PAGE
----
Nature as metaphor

This may be one of the most photographed tree trunks in America. It’s on the Trail of the Cedars in Glacier National Park. Despite it’s popularity, I can’t help making pictures of it each time I pass. The texture, the soft curves juxtaposed with the sharp edges of the bark, the range of tones when dappled sunlight strikes it, I just can’t help myself.

Later that same evening, we were standing along McDonald Creek, marveling at the tremendous force, the tumult, the turmoil of the creek as it shot out of the mountains, bouncing off of giant boulders toward the serene Lake McDonald a short distance away. It made me think of life’s periods of anger, fear, uncertainty, and how they often lead to placid and peaceful places not far away.

Finally, there’s this waterfall. This is St. Mary Falls on the eastern side of Glacier. Waterfalls for me are a giant contradiction. From a distance, a contrast of the incredible movement of the water against the incredible stoicism of the rock. I can see the flexibility, the adaptability of the water, finding a way to its destination. I can see the consistency, the strength, the stubbornness of the stones, unyeilding to this ever-present, annoying force. And yet I know it is the water that will one day win and turn the stone to sand. And waterfalls are at the same time terribly scary — I definitely don’t want to swim over one — and refreshing, even calming — on a hot day, even the air around waterfalls is cooler.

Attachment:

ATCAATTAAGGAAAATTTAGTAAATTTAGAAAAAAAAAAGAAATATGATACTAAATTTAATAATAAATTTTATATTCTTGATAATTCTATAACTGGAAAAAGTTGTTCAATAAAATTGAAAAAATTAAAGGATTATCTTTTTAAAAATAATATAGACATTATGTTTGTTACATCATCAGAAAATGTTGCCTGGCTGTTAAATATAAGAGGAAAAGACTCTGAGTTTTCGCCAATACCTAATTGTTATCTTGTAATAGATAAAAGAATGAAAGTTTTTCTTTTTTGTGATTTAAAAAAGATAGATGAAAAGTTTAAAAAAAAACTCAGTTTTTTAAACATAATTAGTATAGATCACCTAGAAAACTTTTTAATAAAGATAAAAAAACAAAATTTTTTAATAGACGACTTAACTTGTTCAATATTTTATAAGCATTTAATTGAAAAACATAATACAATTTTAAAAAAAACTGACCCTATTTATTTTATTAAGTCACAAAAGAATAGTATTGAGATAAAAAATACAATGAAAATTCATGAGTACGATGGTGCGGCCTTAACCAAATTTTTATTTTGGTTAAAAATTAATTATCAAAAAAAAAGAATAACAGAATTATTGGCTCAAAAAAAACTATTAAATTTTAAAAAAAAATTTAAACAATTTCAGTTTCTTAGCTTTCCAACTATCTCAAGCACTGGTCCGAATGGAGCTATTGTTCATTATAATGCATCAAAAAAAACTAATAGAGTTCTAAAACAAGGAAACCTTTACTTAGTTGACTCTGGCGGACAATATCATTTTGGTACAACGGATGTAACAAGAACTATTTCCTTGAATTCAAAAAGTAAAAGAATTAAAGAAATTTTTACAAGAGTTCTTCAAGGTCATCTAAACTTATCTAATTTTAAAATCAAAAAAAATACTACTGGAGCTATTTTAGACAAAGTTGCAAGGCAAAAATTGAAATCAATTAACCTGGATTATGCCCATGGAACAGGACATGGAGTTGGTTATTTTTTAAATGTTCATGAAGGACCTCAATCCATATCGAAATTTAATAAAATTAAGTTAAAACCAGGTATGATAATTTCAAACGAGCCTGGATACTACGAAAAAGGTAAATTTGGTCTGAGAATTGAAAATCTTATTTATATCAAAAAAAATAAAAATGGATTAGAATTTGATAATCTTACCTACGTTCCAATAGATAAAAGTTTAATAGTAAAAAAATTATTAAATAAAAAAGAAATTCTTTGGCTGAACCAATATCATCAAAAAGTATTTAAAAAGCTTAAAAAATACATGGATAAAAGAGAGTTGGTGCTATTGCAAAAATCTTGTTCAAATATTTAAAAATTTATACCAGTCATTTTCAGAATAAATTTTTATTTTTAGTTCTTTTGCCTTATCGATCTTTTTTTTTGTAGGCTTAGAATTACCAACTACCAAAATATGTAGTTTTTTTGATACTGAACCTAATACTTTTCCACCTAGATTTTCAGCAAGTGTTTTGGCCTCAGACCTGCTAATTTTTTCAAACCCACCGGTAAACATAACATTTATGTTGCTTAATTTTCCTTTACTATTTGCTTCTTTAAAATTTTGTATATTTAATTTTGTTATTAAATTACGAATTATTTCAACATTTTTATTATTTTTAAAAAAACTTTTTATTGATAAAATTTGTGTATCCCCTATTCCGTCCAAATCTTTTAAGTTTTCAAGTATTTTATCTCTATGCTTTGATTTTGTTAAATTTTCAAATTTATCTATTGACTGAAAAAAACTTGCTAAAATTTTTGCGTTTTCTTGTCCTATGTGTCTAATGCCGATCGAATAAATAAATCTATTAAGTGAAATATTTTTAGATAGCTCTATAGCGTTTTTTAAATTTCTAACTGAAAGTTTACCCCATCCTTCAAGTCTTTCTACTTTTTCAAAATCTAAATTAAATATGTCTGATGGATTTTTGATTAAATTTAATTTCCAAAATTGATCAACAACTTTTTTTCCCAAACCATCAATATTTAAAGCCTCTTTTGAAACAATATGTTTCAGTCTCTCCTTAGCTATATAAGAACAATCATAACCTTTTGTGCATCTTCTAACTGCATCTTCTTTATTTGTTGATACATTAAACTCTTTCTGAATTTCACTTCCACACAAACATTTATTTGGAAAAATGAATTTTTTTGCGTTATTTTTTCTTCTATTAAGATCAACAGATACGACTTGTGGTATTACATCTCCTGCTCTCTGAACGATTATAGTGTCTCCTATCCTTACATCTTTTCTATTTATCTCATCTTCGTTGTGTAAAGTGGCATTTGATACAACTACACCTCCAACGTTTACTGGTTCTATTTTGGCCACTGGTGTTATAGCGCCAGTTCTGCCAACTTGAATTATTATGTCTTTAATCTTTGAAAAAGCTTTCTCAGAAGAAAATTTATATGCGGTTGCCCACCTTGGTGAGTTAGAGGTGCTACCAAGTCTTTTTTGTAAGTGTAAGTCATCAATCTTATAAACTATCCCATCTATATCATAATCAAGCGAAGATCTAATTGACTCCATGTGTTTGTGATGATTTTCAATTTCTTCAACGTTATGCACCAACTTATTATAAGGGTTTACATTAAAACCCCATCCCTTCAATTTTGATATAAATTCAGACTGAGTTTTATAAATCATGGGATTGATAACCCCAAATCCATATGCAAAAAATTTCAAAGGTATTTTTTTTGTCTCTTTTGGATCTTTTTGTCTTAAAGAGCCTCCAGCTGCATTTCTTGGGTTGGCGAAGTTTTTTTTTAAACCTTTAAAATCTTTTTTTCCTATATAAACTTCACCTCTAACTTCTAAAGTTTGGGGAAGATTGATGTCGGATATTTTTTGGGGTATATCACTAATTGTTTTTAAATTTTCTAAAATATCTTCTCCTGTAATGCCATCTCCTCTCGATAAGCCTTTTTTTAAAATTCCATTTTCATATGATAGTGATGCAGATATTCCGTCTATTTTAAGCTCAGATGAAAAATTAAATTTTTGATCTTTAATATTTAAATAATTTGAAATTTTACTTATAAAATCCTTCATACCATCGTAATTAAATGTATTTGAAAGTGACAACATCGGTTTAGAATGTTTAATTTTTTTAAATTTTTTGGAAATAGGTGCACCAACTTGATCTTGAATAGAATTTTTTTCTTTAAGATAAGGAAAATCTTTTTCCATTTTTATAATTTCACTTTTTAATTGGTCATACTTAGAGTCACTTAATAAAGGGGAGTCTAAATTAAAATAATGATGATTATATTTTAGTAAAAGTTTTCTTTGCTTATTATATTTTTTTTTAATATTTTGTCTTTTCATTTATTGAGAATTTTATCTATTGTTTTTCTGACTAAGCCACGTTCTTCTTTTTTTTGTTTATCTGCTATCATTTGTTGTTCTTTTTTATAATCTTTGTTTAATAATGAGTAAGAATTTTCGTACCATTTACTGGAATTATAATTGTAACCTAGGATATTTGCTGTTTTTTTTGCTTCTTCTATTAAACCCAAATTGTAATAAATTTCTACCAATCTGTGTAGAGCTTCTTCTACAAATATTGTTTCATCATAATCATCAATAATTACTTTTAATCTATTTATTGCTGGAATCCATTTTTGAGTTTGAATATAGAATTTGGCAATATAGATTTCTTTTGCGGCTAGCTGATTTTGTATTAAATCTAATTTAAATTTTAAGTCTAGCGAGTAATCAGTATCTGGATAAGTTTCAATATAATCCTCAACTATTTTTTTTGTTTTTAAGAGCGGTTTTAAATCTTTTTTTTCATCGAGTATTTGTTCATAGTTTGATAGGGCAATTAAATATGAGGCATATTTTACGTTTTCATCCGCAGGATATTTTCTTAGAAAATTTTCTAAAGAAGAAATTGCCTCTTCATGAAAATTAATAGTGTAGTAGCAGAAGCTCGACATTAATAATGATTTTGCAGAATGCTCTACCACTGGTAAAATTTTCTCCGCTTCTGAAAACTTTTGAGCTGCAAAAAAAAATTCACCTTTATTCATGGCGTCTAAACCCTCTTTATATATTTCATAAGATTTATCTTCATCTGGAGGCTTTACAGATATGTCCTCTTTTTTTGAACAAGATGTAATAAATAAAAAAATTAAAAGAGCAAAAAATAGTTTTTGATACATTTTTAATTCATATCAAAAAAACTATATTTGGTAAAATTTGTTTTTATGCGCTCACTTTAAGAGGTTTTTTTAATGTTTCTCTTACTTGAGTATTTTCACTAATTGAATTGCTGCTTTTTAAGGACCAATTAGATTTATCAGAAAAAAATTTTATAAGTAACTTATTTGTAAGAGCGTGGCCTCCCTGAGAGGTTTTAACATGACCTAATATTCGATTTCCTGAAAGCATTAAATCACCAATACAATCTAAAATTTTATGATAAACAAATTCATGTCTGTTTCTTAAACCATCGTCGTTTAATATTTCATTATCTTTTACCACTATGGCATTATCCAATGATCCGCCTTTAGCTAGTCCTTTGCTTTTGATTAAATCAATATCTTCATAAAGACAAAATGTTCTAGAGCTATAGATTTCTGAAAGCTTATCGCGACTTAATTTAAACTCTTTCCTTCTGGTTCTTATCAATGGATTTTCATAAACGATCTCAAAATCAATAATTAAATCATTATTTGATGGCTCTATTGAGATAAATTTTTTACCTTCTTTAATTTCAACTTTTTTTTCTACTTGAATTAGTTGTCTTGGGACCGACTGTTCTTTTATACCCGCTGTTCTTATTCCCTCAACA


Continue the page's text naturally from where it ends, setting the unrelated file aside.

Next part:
5 thoughts on “Nature as metaphor

  1. Your comments are insightful, as well as heart-touching. Your thoughts about the rock and the eventual wearing down of the rock by water can make a case for flexibility.. We, as humans, need to be able to see various paths to the solving of a problem. At the moment the rock, in its stoicism wins, but the flexible, reactive water suceeds in the end. In our political life, we must take this to heart.

  2. Beautiful, beautiful! Nature heals and brings us back to ourselves, for sure. Thanks for the visual reminders that save us when we can make it out to stand with the trees and water. Next time you’re up here, let me know!

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